Meanwhile, the rest of us are left with stagflation as far as the eye can see.

What’s important at this point is to avoid the crack-up boom that can sometimes follow these kinds of policy disasters. We should count ourselves lucky if we somehow avoid that plus dodge the bullet of a full-scale financial crisis. 

Tyler Durden Mon, 11/07/2022 - 16:20

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Glimpse Of Sanity: Dartmouth Returns Standardized Testing For Admission After Failed Experiment

Glimpse Of Sanity: Dartmouth Returns Standardized Testing For Admission After Failed Experiment

In response to the virus pandemic and nationwide…



Glimpse Of Sanity: Dartmouth Returns Standardized Testing For Admission After Failed Experiment

In response to the virus pandemic and nationwide Black Lives Matter riots in the summer of 2020, some elite colleges and universities shredded testing requirements for admission. Several years later, the test-optional admission has yet to produce the promising results for racial and class-based equity that many woke academic institutions wished.

The failure of test-optional admission policies has forced Dartmouth College to reinstate standardized test scores for admission starting next year. This should never have been eliminated, as merit will always prevail. 

"Nearly four years later, having studied the role of testing in our admissions process as well as its value as a predictor of student success at Dartmouth, we are removing the extended pause and reactivating the standardized testing requirement for undergraduate admission, effective with the Class of 2029," Dartmouth wrote in a press release Monday morning. 

"For Dartmouth, the evidence supporting our reactivation of a required testing policy is clear. Our bottom line is simple: we believe a standardized testing requirement will improve—not detract from—our ability to bring the most promising and diverse students to our campus," the elite college said. 

Who would've thought eliminating standardized tests for admission because a fringe minority said they were instruments of racism and a biased system was ever a good idea? 

Also, it doesn't take a rocket scientist to figure this out. More from Dartmouth, who commissioned the research: 

They also found that test scores represent an especially valuable tool to identify high-achieving applicants from low and middle-income backgrounds; who are first-generation college-bound; as well as students from urban and rural backgrounds.

All the colleges and universities that quickly adopted test-optional admissions in 2020 experienced a surge in applications. Perhaps the push for test-optional was under the guise of woke equality but was nothing more than protecting the bottom line for these institutions.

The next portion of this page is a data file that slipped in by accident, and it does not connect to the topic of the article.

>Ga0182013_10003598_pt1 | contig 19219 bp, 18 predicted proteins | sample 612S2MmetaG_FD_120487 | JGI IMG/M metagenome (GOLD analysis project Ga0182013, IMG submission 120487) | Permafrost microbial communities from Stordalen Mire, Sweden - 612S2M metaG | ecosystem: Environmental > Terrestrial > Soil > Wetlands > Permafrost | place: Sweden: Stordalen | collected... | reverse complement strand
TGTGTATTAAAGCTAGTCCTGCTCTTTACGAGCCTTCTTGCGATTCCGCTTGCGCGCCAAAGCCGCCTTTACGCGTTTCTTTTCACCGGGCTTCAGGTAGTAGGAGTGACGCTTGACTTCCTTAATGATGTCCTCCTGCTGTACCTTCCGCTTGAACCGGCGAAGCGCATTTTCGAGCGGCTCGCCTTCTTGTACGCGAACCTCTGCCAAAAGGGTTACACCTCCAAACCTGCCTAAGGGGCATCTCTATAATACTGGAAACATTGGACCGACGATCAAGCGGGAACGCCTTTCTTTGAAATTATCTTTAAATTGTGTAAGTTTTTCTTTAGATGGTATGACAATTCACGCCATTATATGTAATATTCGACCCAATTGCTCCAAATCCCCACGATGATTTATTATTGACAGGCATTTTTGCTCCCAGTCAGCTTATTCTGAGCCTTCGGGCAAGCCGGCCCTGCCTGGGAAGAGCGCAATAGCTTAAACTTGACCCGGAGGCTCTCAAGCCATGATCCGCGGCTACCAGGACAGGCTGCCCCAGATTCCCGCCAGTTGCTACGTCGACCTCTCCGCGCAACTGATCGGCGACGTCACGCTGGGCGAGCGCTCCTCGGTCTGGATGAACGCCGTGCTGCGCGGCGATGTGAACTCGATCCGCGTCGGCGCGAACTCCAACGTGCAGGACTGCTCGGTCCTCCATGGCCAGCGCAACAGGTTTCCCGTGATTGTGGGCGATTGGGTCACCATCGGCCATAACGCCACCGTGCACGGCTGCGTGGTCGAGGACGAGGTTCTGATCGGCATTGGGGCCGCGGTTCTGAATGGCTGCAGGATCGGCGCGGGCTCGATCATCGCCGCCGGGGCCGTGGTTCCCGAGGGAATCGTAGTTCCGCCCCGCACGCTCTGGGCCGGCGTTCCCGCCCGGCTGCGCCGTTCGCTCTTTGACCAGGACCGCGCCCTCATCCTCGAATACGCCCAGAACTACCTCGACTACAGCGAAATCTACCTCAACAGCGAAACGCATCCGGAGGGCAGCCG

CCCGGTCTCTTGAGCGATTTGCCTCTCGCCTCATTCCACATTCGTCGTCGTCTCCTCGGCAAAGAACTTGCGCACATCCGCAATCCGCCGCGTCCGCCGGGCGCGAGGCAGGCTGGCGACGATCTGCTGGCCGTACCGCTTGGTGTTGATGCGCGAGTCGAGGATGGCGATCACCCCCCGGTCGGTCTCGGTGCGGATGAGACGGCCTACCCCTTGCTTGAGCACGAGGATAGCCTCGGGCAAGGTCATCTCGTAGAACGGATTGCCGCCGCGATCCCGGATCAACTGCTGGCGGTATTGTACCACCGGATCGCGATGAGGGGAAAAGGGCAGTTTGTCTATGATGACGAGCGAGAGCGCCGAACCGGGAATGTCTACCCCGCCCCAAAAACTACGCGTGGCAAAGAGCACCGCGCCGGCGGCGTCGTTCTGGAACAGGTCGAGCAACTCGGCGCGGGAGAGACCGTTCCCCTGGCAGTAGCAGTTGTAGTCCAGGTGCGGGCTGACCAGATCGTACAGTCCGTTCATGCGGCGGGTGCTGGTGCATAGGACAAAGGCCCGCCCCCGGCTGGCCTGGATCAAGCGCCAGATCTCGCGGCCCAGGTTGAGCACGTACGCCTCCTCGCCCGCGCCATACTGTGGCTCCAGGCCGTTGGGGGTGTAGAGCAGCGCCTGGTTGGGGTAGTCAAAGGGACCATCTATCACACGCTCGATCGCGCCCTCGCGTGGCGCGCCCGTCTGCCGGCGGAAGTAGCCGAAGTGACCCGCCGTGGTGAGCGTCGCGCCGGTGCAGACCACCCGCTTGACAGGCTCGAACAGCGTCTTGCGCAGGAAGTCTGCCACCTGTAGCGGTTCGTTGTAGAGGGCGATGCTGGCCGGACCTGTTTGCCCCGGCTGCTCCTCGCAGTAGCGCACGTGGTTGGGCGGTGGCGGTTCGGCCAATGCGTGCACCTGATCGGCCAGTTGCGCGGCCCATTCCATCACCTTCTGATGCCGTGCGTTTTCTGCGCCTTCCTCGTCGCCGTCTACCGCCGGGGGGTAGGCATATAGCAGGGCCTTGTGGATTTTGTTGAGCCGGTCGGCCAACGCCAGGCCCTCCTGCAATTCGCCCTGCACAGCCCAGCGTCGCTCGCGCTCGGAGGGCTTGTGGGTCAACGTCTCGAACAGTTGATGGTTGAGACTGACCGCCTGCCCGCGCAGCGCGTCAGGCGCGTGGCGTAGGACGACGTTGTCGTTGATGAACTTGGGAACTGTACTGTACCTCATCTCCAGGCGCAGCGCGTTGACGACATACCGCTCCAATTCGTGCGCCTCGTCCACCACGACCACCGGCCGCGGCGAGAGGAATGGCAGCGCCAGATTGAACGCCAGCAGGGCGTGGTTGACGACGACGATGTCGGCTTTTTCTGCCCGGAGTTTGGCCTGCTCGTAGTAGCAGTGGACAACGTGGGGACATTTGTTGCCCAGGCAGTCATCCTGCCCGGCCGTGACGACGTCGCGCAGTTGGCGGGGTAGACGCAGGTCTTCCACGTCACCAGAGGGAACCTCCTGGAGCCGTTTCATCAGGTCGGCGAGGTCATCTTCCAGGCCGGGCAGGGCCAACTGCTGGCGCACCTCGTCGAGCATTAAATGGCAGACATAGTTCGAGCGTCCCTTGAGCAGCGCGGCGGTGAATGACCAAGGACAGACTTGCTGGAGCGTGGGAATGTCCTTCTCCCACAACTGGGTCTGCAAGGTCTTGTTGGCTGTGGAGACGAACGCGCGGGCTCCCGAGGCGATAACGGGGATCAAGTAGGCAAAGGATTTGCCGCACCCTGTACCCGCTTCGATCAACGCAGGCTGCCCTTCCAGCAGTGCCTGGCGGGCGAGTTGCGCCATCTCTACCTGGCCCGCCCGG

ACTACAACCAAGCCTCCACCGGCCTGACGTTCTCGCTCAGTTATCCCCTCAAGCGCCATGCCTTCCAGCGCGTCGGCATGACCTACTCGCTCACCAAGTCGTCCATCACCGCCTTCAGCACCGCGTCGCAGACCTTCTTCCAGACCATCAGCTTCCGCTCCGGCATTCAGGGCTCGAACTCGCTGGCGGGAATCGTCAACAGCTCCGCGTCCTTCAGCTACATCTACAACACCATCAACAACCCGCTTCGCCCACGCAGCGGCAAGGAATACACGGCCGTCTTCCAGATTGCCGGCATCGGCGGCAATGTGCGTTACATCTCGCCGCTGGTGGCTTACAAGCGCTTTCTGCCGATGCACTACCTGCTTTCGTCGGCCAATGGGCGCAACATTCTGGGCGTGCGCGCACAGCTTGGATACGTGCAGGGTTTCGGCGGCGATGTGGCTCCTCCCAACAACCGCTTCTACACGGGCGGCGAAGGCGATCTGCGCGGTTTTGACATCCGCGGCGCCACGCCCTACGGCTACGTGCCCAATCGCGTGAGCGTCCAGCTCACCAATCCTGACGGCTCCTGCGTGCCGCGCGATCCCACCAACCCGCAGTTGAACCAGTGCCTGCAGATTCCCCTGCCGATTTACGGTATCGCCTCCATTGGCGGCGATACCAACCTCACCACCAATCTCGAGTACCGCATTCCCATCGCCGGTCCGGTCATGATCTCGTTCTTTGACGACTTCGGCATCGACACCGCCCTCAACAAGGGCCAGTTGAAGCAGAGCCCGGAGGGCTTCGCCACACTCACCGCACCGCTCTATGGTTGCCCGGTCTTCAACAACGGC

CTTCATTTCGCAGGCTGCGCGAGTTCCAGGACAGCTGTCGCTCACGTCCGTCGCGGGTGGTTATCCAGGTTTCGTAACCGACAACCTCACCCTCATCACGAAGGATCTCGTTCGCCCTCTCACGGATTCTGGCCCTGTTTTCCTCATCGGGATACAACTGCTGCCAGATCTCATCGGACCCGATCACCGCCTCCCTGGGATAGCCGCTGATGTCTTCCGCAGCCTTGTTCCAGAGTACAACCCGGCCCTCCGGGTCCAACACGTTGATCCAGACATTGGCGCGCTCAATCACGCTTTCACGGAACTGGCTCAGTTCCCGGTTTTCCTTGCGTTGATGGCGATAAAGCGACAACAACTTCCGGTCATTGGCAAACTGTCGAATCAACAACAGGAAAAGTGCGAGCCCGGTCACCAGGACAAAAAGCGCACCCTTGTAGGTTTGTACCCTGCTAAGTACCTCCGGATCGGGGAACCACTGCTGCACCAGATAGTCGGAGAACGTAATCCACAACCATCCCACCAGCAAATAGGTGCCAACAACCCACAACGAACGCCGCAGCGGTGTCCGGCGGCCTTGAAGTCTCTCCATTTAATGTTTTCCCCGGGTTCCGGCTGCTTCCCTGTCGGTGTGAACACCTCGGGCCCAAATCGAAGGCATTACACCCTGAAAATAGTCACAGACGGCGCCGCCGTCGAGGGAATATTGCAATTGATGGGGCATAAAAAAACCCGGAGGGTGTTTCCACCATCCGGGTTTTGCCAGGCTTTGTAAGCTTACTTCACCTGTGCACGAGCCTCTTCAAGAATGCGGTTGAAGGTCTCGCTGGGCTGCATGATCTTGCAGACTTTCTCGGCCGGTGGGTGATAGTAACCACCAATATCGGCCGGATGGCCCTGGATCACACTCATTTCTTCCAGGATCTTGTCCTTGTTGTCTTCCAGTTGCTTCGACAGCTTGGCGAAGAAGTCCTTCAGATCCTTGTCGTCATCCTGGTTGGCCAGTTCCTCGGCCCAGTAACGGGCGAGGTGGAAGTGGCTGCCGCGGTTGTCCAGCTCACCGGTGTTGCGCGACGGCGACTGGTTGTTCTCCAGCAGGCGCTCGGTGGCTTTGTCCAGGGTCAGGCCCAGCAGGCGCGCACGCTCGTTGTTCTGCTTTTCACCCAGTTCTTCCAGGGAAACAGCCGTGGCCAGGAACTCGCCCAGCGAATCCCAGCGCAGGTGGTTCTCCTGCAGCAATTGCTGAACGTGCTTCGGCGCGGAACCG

A glimpse of sanity returns to woke schools: Admit qualified kids. Next up is corporate America and all tiers of the US government. 

Tyler Durden Mon, 02/05/2024 - 17:20

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Four burning questions about the future of the $16.5B Novo-Catalent deal

To build or to buy? That’s a classic question for pharma boardrooms, and Novo Nordisk is going with both.
Beyond spending billions of dollars to expand…



To build or to buy? That’s a classic question for pharma boardrooms, and Novo Nordisk is going with both.

Beyond spending billions of dollars to expand its own production capacity for its weight loss drugs, the Danish drugmaker said Monday it will pay $11 billion to acquire three manufacturing plants from Catalent. It’s part of a broader $16.5 billion deal with Novo Holdings, the investment arm of the pharma’s parent group, which agreed to acquire the contract manufacturer and take it private.

It’s a big deal for all parties, with potential ripple effects across the biotech ecosystem. Here’s a look at some of the most pressing questions to watch after Monday’s announcement.

Why did Novo do this?

Novo Holdings isn’t the most obvious buyer for Catalent, particularly after last year’s on-and-off M&A interest from the serial acquirer Danaher. But the deal could benefit both Novo Holdings and Novo Nordisk.

Novo Nordisk’s biggest challenge has been simply making enough of the weight loss drug Wegovy and diabetes therapy Ozempic. On last week’s earnings call, Novo Nordisk CEO Lars Fruergaard Jørgensen said the company isn’t constrained by capital in its efforts to boost manufacturing. Rather, the main challenge is the limited amount of capabilities out there, he said.